The business community and legal reform groups are fighting a decision that exposes asbestos defendants to higher verdicts in New York City.
Last week, several civil justice reform groups, policy and business organizations and insurers filed a brief in a New York intermediate appellate court, arguing a recent case management order governing all New York City asbestos litigation should be vacated.
The 32-page amicus brief was filed Tuesday in the New York Supreme Court’s Appellate Division, First Department.
Those groups joining the brief are: The Business Council of New York State Inc., Lawsuit Reform Alliance of New York, New York Insurance Association Inc., Northeast Retail Lumber Association, Coalition for Litigation Justice Inc., U.S. Chamber of Commerce, National Association of Manufacturers, National Federation of Independent Business Small Business Legal Center, American Tort Reform Association, Washington Legal Foundation and American Insurance Association.
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At issue is a New York City Asbestos Litigation, or NYCAL, case management order released June 20.
NYCAL is home to one of the country’s largest asbestos dockets and the site of some of the highest plaintiff verdicts in recent history. ATRA has, in recent years, maintained the jurisdiction is a "Judicial Hellhole" in its annual report.
The order, issued by Manhattan Supreme Court Justice Peter Moulton after being in the works for nearly two years, holds, among other things, that punitive damages awards are no longer deferred for cases placed on the trial calendar after the CMO’s effective date.
In their brief, the groups argue that allowing punitive damages awards in NYCAL cases will “frustrate settlements, create longer and more complex trials, spawn appeals that will further delay recoveries” and draw more plaintiffs.
The Washington Legal Foundation -- one of the groups joining the brief -- contends the CMO, which was set to take effect July 20 but was temporarily stayed, deprives NYCAL defendants of statutory and due process rights without their consent.
“The reasons for deferring punitive damages in asbestos cases remain sound, not only to preserve the amount of company resources that can compensate deserving victims, but to accelerate trials, speed recovery, and avoid lengthy appeals,” said Cory Andrews, WLF senior litigation counsel.
Tom Stebbins, executive director of the Albany-based Lawsuit Reform Alliance, said the brief is a “critical step” in restoring balance to NYCAL.
“The court has been dubbed a ‘judicial hellhole’ and the recent case management order only made things worse,” he told Legal Newsline.
“We hope the court will restore the longstanding deferral of punitive damages and adopt asbestos trust claim transparency to address inconsistent claims and suppression of trust-related exposure evidence by plaintiffs’ lawyers.”
Punitive damages were reintroduced to the NYCAL docket in 2014, but stayed by an appeals court pending further modification to the CMO.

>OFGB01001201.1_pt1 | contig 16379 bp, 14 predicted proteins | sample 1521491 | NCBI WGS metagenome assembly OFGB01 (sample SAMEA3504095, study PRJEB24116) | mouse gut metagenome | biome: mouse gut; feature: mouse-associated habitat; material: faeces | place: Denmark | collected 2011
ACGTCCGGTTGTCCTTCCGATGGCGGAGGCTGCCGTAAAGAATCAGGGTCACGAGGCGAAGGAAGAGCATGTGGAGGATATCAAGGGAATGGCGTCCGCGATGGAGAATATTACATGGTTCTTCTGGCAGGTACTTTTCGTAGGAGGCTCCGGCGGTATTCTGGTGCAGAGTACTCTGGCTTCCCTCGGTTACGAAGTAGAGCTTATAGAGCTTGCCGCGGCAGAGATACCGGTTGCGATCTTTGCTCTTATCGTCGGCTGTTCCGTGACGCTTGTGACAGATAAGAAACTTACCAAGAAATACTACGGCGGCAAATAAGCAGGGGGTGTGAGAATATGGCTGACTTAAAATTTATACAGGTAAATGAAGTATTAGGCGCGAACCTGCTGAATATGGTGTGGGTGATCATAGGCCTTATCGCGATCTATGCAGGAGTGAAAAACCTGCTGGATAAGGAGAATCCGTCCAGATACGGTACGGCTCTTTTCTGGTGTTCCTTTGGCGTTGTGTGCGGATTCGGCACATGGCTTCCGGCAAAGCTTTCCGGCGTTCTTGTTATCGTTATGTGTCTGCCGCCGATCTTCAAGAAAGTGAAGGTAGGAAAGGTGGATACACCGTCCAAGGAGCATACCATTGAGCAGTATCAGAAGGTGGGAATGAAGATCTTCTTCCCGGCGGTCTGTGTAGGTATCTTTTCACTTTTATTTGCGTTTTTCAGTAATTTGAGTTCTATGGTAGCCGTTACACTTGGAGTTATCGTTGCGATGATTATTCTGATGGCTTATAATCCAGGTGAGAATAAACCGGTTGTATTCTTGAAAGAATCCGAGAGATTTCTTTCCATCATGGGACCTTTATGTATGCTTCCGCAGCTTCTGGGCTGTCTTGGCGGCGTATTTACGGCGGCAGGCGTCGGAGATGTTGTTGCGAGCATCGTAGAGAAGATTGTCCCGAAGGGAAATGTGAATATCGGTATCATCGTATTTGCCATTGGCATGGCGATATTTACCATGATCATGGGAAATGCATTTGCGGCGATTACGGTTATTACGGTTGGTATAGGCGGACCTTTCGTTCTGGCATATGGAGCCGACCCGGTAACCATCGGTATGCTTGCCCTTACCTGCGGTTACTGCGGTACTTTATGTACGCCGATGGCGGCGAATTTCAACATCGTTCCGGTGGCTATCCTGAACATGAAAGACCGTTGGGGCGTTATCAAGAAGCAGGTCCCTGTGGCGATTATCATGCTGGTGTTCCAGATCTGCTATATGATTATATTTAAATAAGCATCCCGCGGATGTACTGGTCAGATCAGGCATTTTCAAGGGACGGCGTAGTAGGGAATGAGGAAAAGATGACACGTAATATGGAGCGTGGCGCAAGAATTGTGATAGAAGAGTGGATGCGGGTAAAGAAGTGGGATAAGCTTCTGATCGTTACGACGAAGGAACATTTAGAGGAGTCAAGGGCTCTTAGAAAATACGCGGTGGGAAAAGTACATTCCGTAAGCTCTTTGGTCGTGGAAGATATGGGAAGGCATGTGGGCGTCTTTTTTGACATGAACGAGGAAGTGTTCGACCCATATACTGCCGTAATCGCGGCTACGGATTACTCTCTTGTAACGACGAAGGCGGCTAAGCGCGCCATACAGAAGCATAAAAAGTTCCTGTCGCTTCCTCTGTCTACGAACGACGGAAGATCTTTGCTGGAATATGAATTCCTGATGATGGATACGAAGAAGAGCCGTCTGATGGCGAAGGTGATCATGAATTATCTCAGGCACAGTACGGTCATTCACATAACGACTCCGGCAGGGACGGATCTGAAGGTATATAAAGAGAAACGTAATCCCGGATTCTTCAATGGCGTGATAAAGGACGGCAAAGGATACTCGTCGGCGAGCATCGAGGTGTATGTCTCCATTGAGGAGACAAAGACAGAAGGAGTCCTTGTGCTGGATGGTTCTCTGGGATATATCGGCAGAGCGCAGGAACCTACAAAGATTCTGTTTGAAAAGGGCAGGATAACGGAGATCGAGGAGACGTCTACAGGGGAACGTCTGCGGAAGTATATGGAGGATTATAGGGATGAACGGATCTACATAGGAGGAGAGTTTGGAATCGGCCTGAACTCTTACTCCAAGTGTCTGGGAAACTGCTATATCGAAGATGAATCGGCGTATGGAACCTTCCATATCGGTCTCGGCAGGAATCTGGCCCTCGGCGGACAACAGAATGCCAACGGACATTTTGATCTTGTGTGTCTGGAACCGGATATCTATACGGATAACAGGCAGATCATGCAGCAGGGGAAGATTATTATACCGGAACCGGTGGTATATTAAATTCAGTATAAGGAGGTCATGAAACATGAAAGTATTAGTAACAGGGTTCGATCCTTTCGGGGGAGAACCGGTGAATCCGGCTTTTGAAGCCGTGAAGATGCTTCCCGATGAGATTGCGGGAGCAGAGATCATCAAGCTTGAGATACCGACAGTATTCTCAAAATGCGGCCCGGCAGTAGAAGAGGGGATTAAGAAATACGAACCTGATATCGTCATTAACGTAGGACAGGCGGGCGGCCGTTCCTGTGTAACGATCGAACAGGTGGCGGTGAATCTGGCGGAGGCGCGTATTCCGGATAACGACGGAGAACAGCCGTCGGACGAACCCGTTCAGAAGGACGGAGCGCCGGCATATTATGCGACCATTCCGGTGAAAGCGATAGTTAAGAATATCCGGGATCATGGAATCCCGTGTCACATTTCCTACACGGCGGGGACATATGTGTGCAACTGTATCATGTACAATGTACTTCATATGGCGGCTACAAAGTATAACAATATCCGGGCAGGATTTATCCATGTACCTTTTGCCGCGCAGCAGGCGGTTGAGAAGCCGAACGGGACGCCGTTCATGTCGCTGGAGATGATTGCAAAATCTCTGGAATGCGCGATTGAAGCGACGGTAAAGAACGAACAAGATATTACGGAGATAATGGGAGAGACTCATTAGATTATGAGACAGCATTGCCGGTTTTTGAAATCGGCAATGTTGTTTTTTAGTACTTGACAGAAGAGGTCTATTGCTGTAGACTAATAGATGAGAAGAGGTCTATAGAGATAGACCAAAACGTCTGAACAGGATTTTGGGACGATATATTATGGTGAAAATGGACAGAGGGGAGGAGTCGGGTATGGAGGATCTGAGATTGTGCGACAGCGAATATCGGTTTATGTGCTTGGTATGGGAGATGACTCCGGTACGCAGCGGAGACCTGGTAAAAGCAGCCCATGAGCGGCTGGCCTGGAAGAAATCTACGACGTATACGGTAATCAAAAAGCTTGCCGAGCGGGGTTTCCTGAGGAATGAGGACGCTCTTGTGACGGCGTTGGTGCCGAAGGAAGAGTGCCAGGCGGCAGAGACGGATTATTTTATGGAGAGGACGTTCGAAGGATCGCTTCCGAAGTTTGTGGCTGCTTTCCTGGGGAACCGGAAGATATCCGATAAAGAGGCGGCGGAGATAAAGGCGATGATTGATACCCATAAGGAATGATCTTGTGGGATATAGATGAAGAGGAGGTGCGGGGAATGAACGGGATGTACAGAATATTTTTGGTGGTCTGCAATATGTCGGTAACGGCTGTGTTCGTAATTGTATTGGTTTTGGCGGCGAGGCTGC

Soon after, in December 2014, ATRA named NYCAL the No. 1 Judicial Hellhole in the country in its annual report.
Then, in 2015, former New York Assembly Speaker Sheldon Silver was indicted over allegations that he traded state grants to the hospital of a doctor who provided him with referrals to asbestos plaintiffs.
Silver had long been listed as of counsel at the firm Weitz & Luxenberg PC, which files the majority of cases in NYCAL. The firm has denied any knowledge of Silver’s alleged scheme. This year, his conviction was overturned by the U.S. Court of Appeals for the Second Circuit.
When contacted by Legal Newsline about the amicus brief filed this week, a Weitz spokeswoman said the firm did not have any comment at this time.
And while NYCAL continues to drop down ATRA’s annual list, the tort reform group -- also among those joining the brief -- contends it is still very much an area of concern.
“Despite early signals that Justice Peter Moulton might carry out needed reforms, he has since shown his determination to ignore balanced procedural trends in asbestos litigation nationwide by reestablishing punitive damages and normalizing the consolidation of cases at the expense of defendants’ due process rights,” ATRA President Tiger Joyce said in December.
The groups, in their brief, believe the court should, at a minimum, modify the CMO to restore the practice of deferring punitive damages claims.
They also believe, according to the filing, the court should, at a minimum, modify the CMO to close an asbestos bankruptcy trust disclosure "loophole" and require plaintiffs to file all eligible asbestos trust claims early in the discovery process and specify that trust claims materials are admissible.
“Punitive damages are just as inappropriate in today’s asbestos litigation as they were in 1996, when Justice Helen Freedman, then-presiding Administrative Law Judge for all NYCAL cases, deferred such claims while providing other substantial benefits to plaintiffs,” the brief states.
Often in asbestos litigation, the alleged wrong was committed by a predecessor company, not the company being sued.
Punitive damages “only deplete resources that are better used to compensate injured parties,” Freedman explained.
“Because mesothelioma claims continue to arise at a steady pace, allowing punitive damages claims -- which, by definition provide a windfall to the plaintiff -- depletes limited funds that otherwise may be needed to compensate future plaintiffs,” the groups wrote in their brief.